"There are so few locations in the country that aren't dealing with the insane growth of demand for industrial and power connectivity," Morris said. "Austin does present an environment where it can be enabled, which is becoming more challenging in other parts of the state right now. We're very excited to grow here and I think the future is bright."

Sabey Data Centers is constructing a two-building, 300,000-square foot campus at 1300 Louis Henna Blvd. thanks to an incentives agreement approved by Round Rock City Council that requires the company to invest at least $185 million in property improvements and $5 million in new equipment and business property, while creating 20 high-paying jobs over five years, with salaries around $90,000. Switch is building a 1.5 million-square-foot data center on the campus of Dell Technologies Inc. known as "The Rock."

Sabey declined comment for this article and Switch did not respond to multiple requests for comment.

Some are skeptical of the incentives provided to data centers.

Nathan Jensen, a University of Texas professor of government, said that from a big picture perspective on incentives, often times "you're incentivizing companies that would have come anyway," saying research has found that between 75% and 98% of companies would have come without them.

"You're burning dollars," he said. "A lot of research suggests you're burning a whole lot of dollars for essentially companies that were coming."

He thinks data centers run counter to economic development goals such as the creation of high-quality jobs. Data centers typically don't create many direct jobs — and then do even worse in terms of spillover jobs, compared with something like an automobile company that might attract suppliers to a region. Data centers do create construction jobs and add tax revenue in a community because they are expensive.

"The job impact is almost zero, so then you're asking yourself what are the costs and benefits for the community? The benefits are the tax revenues," he said. "It's one of these industries where there are very few benefits and additional costs that are different from other industries ... It's odd to me but it's not unique to Texas."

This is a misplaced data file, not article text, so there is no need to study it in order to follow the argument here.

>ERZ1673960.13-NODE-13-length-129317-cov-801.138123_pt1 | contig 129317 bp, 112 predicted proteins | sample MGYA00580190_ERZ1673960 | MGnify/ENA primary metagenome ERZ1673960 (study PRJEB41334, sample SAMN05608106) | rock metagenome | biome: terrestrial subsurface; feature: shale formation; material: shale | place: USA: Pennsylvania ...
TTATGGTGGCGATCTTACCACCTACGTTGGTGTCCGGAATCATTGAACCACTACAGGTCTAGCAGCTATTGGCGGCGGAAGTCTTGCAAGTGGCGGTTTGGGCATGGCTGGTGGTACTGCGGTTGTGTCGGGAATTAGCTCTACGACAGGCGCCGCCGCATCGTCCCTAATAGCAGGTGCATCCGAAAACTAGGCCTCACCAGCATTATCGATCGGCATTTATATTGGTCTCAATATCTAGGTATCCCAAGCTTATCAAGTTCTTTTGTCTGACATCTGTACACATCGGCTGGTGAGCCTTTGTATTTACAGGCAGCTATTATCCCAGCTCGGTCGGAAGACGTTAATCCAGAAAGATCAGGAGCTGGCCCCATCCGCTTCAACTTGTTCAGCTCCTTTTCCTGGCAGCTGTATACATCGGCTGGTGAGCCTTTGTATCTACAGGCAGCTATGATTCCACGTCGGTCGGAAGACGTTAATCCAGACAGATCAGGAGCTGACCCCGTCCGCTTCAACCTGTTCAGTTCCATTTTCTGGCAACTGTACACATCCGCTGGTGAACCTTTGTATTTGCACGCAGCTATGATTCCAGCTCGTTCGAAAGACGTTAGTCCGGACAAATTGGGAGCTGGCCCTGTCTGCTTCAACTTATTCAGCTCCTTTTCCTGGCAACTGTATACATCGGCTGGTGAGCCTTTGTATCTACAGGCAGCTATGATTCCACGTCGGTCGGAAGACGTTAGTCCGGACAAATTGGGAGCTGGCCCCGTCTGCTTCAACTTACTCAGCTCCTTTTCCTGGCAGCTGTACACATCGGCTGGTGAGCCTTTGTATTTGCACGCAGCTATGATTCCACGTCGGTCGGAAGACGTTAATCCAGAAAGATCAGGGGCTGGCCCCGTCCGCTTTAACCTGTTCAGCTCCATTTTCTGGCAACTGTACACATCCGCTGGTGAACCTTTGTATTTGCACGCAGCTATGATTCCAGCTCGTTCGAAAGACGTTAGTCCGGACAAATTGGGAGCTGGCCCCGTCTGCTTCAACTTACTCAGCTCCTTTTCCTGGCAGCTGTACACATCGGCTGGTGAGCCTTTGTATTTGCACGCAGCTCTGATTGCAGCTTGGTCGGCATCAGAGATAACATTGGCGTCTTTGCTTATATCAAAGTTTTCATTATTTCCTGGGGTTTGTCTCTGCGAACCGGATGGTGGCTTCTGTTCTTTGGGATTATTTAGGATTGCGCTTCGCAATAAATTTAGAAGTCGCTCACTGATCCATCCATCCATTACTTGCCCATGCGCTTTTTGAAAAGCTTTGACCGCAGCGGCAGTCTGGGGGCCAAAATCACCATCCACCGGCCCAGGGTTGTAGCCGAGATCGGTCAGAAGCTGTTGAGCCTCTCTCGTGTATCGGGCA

While Skybox is building its data center on a speculative basis, meaning no tenants have signed on to use it, Morris said the majority of the company's clients at other locations in large data center markets are Fortune 100 companies and big providers of cloud data storage. He said companies also look for data center operators that not only lease out space but also operate the data centers for clients.

"Big tech prefers to focus their available resources on development of the core technology, whether that be hardware or software, and they look to other companies like Skybox to operate the actual facilities on their behalf so they can focus on their core products," Morris said.

Jaillet said "unprecedented" demand for data center space around the country means the Austin area hasn't seen the last of these sorts of announcements.

"Austin is going to be a market that's going to be really fun to watch over the next couple of years, because I do think you're going to see new construction starts from more than the groups that we have discussed that have publicly started," he said. "I just think there's a lot of demand drivers that could influence other groups to land here."

Jaillet said that Austin has always been a strong data center market, although a significantly smaller one than Northern Virginia, Atlanta, Phoenix, Dallas/Ft. Worth and Chicago, the five U.S. markets with the most net absorption of space in 2021, according to the CBRE research. Northern Virginia had net absorption of 303.3 megawatts of data center capacity in 2021, more than four times that of No. 2 Atlanta.

But Jaillet expects Austin to become an increasingly active player in the data center market, particularly because of the growth of big tech companies in the Austin metro. Austin Business Journal research found that Dell Technologies Inc., Amazon.com LLC, Apple Inc., IMB Corp., and Tesla Inc. comprised the largest tech employers in the area, as of the first quarter of 2022.

The market had 29 megawatts of capacity under construction at the end of 2021, according to CBRE, more than twice the total of 14 megawatts in 2020.

"The Austin market, if you look over recent history, it's a lot of tech clients that are driving the demand there, and the groups that have relocated, there is generally data center requirements that follow that as well," Jaillet said. "Austin has always been a data center market, but it's never been a massive data center market. If you look at the difference between Northern Virginia or Dallas compared to Austin, it really is night and day.

"With that being said, it is a market that people are really looking at because the tech economy and with the amount of compute that is driven through tech economies, data centers have to follow."

Justin Sayers

Staff Writer

Austin Business Journal